$1.8B in federal funding announced today made possible by 2018 law supported by Cantwell
U.S. Senator Maria Cantwell (D-WA) applauded the U.S. Department of Health and Human Services’ (HHS) announcement of more than $25 million in new federal funding for Washington state to combat the ongoing opioid epidemic. The funding for Washington state is part of more than $1.8 billion in funding announced today by HHS for prevention, treatment, and recovery services, as well as data collection on opioid overdoses.
“The opioid crisis continues to devastate Washington communities, and we need to do all we can to give those on the front lines of this epidemic the tools and resources they need to respond,” Senator Cantwell said. “Today’s announcement of new federal funding to Washington state will support expanded opioid treatment, recovery, and prevention services, and improved opioid data collection.”
The funds announced today were authorized by the SUPPORT for Patients and Communities Act, bipartisan opioid legislation signed into law last year with Senator Cantwell’s support. The bill included Cantwell’s provisions to increase penalties on opioid manufacturers who fail to take reasonable steps to prevent their drugs from entering the black market.
As part of today’s funding announcement, Washington state is receiving $21.5 million from the Substance Abuse and Mental Health Services Administration (SAMHSA) to support prevention, treatment, and recovery services, and $4.4 million from the Centers for Disease Control and Prevention (CDC) to track opioid overdose data.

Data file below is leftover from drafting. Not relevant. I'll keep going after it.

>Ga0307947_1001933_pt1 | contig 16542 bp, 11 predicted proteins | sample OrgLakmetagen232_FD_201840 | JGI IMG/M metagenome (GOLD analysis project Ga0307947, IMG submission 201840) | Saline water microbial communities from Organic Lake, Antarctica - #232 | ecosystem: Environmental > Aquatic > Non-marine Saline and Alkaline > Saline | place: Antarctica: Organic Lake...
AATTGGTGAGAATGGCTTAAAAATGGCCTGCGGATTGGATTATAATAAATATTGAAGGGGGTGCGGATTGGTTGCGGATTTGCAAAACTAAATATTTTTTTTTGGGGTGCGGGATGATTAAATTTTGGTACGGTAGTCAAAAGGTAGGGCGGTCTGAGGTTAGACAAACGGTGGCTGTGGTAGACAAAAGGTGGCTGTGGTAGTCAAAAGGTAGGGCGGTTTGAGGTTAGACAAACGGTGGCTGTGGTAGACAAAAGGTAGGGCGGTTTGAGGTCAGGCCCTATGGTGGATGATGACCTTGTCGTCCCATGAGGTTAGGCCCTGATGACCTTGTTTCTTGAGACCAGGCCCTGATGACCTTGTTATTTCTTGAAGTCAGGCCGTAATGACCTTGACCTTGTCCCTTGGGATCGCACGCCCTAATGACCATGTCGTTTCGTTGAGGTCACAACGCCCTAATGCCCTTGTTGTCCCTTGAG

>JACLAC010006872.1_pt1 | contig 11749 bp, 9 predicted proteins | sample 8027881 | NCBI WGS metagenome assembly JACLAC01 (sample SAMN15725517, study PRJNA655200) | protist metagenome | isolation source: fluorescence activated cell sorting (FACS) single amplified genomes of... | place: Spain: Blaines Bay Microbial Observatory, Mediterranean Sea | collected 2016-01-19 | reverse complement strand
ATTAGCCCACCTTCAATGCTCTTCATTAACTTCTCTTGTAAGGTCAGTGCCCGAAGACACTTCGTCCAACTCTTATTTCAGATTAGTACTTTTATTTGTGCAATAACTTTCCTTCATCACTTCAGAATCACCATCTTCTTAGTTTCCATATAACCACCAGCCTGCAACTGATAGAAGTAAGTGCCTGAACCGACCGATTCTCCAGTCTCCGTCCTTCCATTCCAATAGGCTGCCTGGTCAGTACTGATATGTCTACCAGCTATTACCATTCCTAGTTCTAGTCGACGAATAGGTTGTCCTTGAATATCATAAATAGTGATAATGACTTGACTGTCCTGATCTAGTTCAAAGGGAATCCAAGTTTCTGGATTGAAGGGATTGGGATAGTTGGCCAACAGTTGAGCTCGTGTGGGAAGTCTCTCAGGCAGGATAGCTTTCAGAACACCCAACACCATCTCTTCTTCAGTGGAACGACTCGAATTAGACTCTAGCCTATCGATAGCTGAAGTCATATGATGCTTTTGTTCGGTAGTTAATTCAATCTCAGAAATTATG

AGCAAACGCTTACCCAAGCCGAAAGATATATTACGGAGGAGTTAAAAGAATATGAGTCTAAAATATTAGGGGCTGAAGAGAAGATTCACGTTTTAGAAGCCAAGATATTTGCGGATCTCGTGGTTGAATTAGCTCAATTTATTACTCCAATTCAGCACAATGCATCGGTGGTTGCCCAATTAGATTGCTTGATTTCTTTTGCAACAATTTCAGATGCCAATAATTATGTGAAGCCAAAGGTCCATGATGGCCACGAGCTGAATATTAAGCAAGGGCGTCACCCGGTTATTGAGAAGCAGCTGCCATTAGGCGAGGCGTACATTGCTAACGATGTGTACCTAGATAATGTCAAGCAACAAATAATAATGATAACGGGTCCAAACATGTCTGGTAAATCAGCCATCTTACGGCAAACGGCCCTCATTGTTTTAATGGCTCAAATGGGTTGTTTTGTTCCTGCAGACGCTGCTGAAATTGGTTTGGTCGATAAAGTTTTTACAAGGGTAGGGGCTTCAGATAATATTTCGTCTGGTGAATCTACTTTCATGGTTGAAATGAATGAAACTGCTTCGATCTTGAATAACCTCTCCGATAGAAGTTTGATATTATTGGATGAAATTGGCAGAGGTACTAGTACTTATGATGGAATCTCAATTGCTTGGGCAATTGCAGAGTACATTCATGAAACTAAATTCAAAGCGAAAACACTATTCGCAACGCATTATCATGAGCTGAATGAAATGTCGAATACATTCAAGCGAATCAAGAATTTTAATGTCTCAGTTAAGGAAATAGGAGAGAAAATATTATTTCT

The opioid and heroin epidemic has devastated communities across the country. From 1999-2017, almost 400,000 people died from an overdose. One hundred forty-five people fatally overdose on opioids or heroin each day, and nearly 650 Washingtonians and 50,000 Americans died of an opioid overdose in 2017 alone. The epidemic also has a significant economic impact, costing the United States at least $78 billion every year.
Throughout the United States, opioid sales nearly quadrupled between 1999 and 2014, and by 2012, 259 million opioid prescriptions were being written each year. The massive surge in opioid consumption has also led to increased usage of heroin, with studies showing that nearly 75% of new heroin users become addicted by using prescription opioids.
Today’s announcement comes as Senator Cantwell continues her leadership in helping Washington state respond to the opioid crisis. In February 2018, Cantwell introduced the CARES Act to hold opioid manufacturers accountable for misleading advertising and negligent distribution practices. Later that month, Cantwell joined a bipartisan group of colleagues to introduce CARA 2.0, a comprehensive bill to increase funding for programs providing opioid education, treatment, and recovery. Last October, the president signed into law Cantwell’s provisions to hold drug manufacturers accountable for negligent and misleading distribution practices.